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  • Gorgeously green yet swamped with people, Bangladesh is a rural wonderland laden with waterways, peppered with villages and bursting with humanity.
    A Land of Rivers

    Bangladesh is awash with rivers; more than 700 of them flow through this small country and the result is a deliciously lush landscape with more shades of green than you ever imagined. Flooding is an annual feature and by the end of the summer huge swathes of Bangladesh are submerged under rising water levels, leaving rich alluvial soils from which to grow next year’s harvests. There are almost as many kilometres of rivers in Bangladesh as there are roads, and travelling by boat is a way of life here. For the traveller, this provides a fabulous opportunity to see the country from a more unusual angle. Arrive at a town by bus and you’re confronted with traffic, fumes, noise and confusion. Arrive by boat and it’s almost like sneaking quietly through the back door. Even if you’re going nowhere in particular, travelling by boat along a river in Bangladesh is one of the most rewarding things you can do during your visit. This is one of the world’s most densely populated countries, but once you’re sitting on a small wooden rowboat, floating slowing down a country river, it’s easy to imagine you have it all to yourself.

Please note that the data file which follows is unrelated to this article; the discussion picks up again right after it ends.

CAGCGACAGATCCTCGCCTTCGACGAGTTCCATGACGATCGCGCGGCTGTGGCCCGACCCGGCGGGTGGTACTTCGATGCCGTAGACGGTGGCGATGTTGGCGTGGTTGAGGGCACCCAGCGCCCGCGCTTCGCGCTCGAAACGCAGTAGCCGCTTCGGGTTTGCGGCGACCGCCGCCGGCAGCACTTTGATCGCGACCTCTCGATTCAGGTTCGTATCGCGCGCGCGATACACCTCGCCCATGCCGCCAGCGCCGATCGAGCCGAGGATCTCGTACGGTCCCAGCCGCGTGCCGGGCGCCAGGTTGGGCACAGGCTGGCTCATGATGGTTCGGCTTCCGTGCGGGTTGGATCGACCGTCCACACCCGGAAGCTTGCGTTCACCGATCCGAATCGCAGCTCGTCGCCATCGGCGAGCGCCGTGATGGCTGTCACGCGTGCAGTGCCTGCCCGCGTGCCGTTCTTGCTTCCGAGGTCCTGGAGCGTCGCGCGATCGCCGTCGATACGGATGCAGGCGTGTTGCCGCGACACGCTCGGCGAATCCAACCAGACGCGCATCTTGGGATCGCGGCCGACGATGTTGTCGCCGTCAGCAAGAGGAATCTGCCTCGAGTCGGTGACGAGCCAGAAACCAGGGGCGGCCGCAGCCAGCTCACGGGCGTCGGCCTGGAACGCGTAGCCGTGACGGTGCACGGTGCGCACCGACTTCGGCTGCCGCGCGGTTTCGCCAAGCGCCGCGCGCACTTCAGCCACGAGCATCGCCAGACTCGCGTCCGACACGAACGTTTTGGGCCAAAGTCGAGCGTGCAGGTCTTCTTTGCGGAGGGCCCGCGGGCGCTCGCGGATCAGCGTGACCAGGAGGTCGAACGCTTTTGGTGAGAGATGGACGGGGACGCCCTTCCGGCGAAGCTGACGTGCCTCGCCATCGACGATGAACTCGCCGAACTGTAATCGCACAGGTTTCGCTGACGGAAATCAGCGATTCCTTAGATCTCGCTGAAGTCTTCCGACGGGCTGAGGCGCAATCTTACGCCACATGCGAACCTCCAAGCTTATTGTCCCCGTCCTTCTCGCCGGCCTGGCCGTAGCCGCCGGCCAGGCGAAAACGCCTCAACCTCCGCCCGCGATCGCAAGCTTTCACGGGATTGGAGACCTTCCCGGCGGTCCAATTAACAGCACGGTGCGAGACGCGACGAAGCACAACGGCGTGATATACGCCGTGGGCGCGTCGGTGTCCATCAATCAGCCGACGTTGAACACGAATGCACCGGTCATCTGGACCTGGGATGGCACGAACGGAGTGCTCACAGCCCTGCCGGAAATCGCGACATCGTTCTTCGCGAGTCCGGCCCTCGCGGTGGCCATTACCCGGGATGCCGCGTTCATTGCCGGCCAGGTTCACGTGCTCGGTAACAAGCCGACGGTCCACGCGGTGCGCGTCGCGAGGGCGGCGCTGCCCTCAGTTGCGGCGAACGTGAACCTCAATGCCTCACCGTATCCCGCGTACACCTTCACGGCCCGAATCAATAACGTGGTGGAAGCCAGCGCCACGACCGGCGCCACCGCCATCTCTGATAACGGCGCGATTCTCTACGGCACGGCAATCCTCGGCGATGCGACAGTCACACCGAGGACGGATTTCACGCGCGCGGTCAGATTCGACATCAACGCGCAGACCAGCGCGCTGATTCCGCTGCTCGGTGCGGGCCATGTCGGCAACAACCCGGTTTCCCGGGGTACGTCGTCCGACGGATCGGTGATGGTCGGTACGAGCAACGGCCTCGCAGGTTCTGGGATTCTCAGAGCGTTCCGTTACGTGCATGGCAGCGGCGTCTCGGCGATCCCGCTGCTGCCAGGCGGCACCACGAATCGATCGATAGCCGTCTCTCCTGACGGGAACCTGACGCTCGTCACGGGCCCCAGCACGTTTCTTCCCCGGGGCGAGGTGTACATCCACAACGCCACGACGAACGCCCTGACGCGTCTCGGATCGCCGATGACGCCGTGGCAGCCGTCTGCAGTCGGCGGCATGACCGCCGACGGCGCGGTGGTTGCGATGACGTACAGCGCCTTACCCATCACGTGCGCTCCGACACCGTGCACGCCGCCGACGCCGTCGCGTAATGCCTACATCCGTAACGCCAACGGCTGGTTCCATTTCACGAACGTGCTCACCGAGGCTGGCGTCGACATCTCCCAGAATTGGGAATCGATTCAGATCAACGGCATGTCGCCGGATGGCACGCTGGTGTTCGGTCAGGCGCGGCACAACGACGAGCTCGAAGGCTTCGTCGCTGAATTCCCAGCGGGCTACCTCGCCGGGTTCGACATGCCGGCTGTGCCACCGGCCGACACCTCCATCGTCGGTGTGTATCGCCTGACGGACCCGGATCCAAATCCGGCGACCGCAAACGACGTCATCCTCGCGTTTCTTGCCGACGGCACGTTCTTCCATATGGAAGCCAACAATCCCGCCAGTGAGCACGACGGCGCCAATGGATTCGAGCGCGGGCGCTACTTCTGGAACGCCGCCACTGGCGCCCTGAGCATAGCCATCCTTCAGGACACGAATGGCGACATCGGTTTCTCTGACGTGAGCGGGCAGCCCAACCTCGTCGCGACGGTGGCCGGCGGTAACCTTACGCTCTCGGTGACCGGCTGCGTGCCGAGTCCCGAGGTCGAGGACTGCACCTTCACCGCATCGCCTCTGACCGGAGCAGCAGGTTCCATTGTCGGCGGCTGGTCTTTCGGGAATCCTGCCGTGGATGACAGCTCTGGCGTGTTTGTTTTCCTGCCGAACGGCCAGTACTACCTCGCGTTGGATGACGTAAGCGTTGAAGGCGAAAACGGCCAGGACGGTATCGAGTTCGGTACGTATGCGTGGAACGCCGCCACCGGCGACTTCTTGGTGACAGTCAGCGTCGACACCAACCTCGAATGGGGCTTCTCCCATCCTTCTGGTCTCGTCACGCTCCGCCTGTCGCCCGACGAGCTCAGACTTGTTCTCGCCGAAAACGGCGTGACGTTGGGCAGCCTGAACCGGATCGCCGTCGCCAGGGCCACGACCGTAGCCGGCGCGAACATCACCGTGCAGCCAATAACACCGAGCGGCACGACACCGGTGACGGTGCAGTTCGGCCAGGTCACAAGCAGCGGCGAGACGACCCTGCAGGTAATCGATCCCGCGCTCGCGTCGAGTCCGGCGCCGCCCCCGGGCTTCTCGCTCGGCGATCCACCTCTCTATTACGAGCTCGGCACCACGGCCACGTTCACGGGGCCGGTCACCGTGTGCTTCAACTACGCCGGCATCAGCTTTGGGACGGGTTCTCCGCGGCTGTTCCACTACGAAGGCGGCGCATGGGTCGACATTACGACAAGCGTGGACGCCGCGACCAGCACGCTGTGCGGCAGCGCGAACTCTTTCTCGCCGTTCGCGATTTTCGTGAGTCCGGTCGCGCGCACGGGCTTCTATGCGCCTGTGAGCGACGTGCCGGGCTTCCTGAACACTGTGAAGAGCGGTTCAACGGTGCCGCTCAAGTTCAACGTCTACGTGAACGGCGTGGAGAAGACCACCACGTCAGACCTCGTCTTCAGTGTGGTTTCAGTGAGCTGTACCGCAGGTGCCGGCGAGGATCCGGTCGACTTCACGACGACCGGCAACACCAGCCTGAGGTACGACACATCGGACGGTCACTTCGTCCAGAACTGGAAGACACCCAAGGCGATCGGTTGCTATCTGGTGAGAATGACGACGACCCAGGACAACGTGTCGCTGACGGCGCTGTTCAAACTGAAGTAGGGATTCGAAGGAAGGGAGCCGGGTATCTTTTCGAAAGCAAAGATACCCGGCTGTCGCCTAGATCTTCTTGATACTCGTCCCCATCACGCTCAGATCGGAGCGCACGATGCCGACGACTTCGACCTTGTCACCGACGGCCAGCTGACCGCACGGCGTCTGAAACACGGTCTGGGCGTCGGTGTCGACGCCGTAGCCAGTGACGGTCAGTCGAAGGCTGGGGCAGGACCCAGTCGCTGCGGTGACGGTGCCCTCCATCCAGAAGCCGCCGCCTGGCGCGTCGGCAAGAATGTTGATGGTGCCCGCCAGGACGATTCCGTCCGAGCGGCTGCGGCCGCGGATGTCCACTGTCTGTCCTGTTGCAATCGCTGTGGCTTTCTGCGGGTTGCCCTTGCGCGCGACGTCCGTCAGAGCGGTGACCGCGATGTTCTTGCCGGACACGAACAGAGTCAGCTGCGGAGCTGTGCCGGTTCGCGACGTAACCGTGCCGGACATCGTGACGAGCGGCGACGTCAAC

Warm & Welcoming

    Bangladeshis are famously friendly, and you are almost certain to receive a warm welcome everywhere you go. Feeling like you’re the centre of attention is, of course, a feature of travel in almost any part of south Asia, but it’s sometimes coupled with a sense that your new ‘friend’ may want something from you. In Bangladesh, though, the fascination with you is genuine, and rarely will you suspect an ulterior motive. The tourism industry is in its infancy and foreign visitors are still an unusual sight outside Dhaka. If you enjoy making friends, mixing with the locals and having the opportunity to travel around a country without bumping into too many other foreign faces, then Bangladesh is probably just the place you’ve been looking for.

    Slow Down

    This isn’t a destination to be rushed. Poor infrastructure, an undeveloped tourist industry and the ubiquitous language barrier (not as many people speak English here as you might think) mean that you’ll often be left frustrated if you’re trying to travel in a hurry. So slow down; don’t try to pack too much into your itinerary. Bangladesh isn’t a tick-the-sights-off-the-list type of country. It’s a place to relax, meet people and discover new ideas and ways of life. And for that you need time.

  • Travel documents: Tickets

    Compared with India, fares to Bangladesh aren’t very cheap and, if you don’t mind the hassle of obtaining an Indian visa, a cheaper way of entering the country is often by coming overland from Kolkata (you’ll need to leave via this route as well). Buying a one-way ticket out of Bangladesh is very expensive – go to India first! There are many good travel agents in Dhaka.

    Entering the country

    To enter Bangladesh you will need a passport that’s valid for at least six months beyond the duration of your stay, an onward/return ticket and a visa. Rules and procedures for entering and exiting Bangladesh seem to be in a constant state of flux. For many years it hasn’t been possible to obtain a visa on arrival at the airport, though there are rumors that some people had recently managed to wrangle visas on arrival. Despite this promising move, it’s still best to play it safe and make sure you arrive with a visa and your passport in order.